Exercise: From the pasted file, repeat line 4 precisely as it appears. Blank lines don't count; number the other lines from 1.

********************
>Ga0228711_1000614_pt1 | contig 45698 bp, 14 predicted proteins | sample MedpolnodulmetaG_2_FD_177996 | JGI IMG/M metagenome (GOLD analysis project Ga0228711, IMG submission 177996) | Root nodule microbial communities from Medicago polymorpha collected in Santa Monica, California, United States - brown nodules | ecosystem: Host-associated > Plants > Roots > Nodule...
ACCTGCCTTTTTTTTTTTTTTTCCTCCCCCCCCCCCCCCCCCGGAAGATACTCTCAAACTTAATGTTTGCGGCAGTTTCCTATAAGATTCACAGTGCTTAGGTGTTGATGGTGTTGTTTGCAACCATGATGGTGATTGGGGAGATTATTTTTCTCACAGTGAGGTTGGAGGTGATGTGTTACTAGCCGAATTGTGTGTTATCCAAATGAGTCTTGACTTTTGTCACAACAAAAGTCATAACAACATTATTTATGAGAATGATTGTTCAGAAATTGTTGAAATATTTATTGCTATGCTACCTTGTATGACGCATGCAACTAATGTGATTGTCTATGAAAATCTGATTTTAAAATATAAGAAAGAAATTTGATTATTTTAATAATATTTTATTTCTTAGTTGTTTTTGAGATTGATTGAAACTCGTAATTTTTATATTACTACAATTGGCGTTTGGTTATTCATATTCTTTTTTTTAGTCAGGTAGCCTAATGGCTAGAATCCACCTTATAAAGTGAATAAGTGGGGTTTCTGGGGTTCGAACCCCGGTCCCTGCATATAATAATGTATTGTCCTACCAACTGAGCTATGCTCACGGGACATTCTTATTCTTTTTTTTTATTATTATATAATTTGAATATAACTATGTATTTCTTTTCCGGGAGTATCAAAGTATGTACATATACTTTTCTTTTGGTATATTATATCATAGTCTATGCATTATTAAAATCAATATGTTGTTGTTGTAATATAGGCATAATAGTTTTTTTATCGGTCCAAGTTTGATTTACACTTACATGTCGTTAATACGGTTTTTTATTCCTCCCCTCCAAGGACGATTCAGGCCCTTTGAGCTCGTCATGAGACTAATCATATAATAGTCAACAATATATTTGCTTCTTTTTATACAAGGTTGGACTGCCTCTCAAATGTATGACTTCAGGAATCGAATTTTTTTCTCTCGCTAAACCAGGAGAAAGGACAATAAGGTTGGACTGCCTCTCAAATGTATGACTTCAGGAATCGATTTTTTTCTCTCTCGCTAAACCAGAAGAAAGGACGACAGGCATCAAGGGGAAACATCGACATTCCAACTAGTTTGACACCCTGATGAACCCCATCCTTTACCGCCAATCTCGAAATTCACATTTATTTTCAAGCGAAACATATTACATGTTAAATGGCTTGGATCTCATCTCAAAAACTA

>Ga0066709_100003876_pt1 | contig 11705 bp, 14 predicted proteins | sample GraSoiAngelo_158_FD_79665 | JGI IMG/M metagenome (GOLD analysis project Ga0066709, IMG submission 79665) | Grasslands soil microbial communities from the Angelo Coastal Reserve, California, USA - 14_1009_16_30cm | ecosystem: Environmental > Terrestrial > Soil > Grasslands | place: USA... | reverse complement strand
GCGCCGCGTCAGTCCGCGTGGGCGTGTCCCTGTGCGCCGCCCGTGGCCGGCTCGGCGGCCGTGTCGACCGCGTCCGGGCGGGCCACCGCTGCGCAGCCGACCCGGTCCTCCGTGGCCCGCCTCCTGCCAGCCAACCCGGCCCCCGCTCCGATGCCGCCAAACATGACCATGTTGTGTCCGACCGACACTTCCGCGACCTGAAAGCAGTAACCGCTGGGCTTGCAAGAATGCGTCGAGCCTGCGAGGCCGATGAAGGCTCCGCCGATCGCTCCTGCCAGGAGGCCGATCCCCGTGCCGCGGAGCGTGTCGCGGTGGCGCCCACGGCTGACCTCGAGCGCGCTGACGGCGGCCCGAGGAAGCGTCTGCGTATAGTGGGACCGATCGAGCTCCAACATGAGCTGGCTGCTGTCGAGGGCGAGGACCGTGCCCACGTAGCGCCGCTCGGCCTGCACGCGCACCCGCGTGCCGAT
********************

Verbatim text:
GCGCCGCGTCAGTCCGCGTGGGCGTGTCCCTGTGCGCCGCCCGTGGCCGGCTCGGCGGCCGTGTCGACCGCGTCCGGGCGGGCCACCGCTGCGCAGCCGACCCGGTCCTCCGTGGCCCGCCTCCTGCCAGCCAACCCGGCCCCCGCTCCGATGCCGCCAAACATGACCATGTTGTGTCCGACCGACACTTCCGCGACCTGAAAGCAGTAACCGCTGGGCTTGCAAGAATGCGTCGAGCCTGCGAGGCCGATGAAGGCTCCGCCGATCGCTCCTGCCAGGAGGCCGATCCCCGTGCCGCGGAGCGTGTCGCGGTGGCGCCCACGGCTGACCTCGAGCGCGCTGACGGCGGCCCGAGGAAGCGTCTGCGTATAGTGGGACCGATCGAGCTCCAACATGAGCTGGCTGCTGTCGAGGGCGAGGACCGTGCCCACGTAGCGCCGCTCGGCCTGCACGCGCACCCGCGTGCCGAT